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5 Ways to Stay Productive During Your Student Summer (List)

Employability Student Jobs Tips and Advice

The student summer can seem like a very long time. Yet within what feels like a few weeks it's September again, and a new term is looming. In this vein, James Mayer from the University of York runs through 5 ways to stay productive during your student summer...

And that’s a wrap! My first year at university is well and truly over. It is incredible how much you grow and develop at university; not only on an independent level, but on a social one also. Yet, have you ever wondered how to continue maintaining a busy schedule and a productive social and work life? Here are 5 simple ways to ensure you don’t return to university in September realising you have wasted an entire summer holiday.

 

1. Get your academic work done ASAP!

If you have any assignments to complete over the summer, try to complete them within the first few weeks of the holidays so you can spend the rest of your time stress-free. You may find working outside really helps you relax and focus. Many of my friends find this an unusual method of working. In their defence, it is not advised to do any computer work outside with the risk of your laptop overheating if sunny. According to What Uni?, fresh air can work wonders on your concentration levels, helping you stay focussed and making you generally more productive. This compares nicely to the Journal of Environmental Psychology’s research which notes how energy levels increase by 90% in individuals who spend time amongst nature. Working outside might be just what you need in order to become more productive.

 

2. Employment

Whether this is in a supermarket, a pub or something in retail, a job will open many doors for you and demonstrate to employers that you are a career-driven individual. Other advantages of having a summer job include a development in confidence, broadening your contacts and most importantly, a job could give you the ‘competitive edge you need to get more and better jobs in the future’. If employers see you have had a job in the past and a positive reference to accompany it, you are much more likely to gain the job you are looking for. Experience is highly valued in the world of work.

3. Volunteering

Volunteering is a brilliant way to keep yourself busy, as well as giving something back to your community. Even just one day a week volunteering can make a massive difference. If you are considering this but are not exactly sure which area of volunteering you would like to go into, try thinking of somewhere that reflects your interests or anticipated career in the future, such as a library, school or charity shop. A research report survey from Tearfund on volunteering revealed that an astounding ‘75% of employers say that they prefer applicants with voluntary work experience’. If you are struggling to find employment, perhaps start with volunteering until you find some paid work. Leadership, communication and even listening skills can all still be gained and developed through volunteering. You will also probably feel a great sense of achievement in the long run, as well as it looking impressive on your CV.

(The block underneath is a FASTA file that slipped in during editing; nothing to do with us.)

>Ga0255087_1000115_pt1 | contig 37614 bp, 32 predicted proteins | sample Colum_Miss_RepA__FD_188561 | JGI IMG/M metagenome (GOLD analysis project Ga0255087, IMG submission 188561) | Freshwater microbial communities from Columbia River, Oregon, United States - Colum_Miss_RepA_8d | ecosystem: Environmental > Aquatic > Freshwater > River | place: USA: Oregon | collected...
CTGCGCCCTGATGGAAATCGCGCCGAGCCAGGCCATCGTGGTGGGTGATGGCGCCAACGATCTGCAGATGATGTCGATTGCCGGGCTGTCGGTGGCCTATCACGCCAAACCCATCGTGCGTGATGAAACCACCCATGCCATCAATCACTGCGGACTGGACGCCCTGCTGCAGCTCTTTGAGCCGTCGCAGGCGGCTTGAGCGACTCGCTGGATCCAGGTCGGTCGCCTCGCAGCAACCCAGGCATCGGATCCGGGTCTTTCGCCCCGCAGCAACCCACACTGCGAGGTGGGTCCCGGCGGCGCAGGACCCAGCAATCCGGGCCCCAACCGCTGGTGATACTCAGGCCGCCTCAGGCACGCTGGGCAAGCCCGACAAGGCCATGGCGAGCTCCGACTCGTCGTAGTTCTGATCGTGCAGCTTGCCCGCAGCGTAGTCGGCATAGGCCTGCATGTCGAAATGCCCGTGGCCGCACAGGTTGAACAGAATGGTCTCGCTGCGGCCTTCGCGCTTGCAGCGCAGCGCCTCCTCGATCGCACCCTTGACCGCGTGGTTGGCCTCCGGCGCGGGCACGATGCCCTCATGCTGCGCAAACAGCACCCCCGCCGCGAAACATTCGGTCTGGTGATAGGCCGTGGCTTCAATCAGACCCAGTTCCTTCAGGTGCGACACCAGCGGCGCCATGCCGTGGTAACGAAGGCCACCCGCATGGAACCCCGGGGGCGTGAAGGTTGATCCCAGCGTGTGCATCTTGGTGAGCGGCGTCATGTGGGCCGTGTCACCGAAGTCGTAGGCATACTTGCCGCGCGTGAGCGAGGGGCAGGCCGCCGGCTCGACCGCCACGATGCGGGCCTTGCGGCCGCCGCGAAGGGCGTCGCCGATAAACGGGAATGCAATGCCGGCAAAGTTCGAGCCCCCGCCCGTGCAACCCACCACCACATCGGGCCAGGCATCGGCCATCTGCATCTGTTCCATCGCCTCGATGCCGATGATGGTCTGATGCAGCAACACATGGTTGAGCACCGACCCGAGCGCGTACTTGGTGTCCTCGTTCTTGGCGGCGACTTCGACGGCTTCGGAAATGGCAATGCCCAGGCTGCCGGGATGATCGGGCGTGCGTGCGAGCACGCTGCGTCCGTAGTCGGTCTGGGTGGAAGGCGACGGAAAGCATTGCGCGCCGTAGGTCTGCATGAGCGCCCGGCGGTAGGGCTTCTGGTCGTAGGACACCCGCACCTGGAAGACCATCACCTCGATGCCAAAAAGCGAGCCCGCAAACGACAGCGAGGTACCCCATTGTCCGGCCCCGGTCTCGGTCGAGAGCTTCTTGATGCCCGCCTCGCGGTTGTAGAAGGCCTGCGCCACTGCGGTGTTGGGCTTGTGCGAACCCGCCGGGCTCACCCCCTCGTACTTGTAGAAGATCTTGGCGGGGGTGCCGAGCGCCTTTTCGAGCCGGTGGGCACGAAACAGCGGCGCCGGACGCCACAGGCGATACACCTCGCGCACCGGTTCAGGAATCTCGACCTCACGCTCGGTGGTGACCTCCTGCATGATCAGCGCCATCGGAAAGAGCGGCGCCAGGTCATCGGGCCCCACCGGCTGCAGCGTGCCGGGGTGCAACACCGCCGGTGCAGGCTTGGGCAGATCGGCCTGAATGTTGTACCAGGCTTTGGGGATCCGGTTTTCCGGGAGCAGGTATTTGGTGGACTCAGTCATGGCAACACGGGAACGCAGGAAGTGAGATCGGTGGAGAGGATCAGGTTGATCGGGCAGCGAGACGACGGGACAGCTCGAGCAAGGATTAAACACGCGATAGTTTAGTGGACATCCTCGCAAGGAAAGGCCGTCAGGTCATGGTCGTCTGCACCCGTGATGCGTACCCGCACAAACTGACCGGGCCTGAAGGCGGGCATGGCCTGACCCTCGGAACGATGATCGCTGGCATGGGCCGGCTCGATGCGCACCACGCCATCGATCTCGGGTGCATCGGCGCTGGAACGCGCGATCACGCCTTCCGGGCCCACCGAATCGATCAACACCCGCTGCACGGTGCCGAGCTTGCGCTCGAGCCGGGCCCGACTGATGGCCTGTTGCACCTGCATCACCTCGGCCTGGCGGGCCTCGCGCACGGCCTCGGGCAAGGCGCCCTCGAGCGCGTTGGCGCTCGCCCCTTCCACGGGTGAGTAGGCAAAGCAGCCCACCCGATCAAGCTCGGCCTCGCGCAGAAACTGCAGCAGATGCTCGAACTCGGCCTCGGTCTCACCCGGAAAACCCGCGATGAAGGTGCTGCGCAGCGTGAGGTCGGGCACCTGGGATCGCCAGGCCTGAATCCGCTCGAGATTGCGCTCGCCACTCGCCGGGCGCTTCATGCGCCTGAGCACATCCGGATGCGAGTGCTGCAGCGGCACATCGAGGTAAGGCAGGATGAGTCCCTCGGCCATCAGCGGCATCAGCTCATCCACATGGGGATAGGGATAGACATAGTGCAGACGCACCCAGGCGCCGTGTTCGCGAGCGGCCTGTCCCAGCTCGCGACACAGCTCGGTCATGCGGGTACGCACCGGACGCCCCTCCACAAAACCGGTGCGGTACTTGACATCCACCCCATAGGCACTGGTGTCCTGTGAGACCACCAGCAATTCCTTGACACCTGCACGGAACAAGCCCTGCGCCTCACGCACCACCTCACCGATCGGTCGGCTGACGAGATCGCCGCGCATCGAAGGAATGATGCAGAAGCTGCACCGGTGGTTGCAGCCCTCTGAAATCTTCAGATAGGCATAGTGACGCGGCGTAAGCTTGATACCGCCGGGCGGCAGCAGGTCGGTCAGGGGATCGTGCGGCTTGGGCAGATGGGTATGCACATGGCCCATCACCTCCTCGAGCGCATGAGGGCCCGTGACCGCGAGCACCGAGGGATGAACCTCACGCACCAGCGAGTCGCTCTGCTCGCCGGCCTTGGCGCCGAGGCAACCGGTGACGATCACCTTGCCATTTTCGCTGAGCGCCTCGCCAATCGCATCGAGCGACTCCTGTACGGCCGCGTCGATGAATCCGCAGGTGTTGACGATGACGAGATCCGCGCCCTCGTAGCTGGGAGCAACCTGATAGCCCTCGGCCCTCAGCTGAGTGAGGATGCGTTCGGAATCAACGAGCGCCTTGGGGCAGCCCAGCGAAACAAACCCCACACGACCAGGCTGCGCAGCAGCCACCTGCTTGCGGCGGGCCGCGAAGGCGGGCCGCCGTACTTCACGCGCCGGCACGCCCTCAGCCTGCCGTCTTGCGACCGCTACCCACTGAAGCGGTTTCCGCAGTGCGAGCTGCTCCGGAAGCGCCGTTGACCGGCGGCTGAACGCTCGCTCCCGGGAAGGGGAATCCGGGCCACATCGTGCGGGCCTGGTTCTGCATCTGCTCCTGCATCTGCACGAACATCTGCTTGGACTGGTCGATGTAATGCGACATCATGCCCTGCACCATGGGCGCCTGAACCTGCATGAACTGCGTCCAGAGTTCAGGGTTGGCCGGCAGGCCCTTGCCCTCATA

4. Sport

I have never really been the sporting type, but have always wished I had been. However, last summer I endeavoured into taking 4 mile walks whilst listening to music. I even went on bike rides, too. These sports, along with swimming, running and even dancing are great non-competitive sports that are great for cardio, releasing endorphins and toning up. Group sports like football, rugby and basketball enable you to socialise and meet new people, and also develop your teamwork skills. If you are unsure on which sport is right for you on a personal level, the BBC's 60 second quiz can give you an idea of which sport will suit you best.

 

5. Most importantly, socialise!

Humans, by nature, are social animals. Thus, it is vital that we surround ourselves with people we care for and who care for us in return. Summer is arguably the best time of the year, so try and meet up with your friends and perhaps visit some places of interest to you. I have always found it exceptionally difficult to maintain the right balance between my work/study life and my social life. It seems that one can often overwhelm the other. However, a strong social life can improve sleep and brain power, and even make you live longer!

Try to keep in contact with friends from your university as much as possible. Making the extra effort to communicate and see your friends will make a world of difference to both them and yourself. It is essential that you maintain a healthy social life and take regular breaks from the world of work.


About the Author: My name is James Mayer. I am a 19 year old student studying a degree in English Literature and Politics at the University of York. I have just finished my first year. Amidst my studies, I enjoy reading, writing, listening to music and watching movies.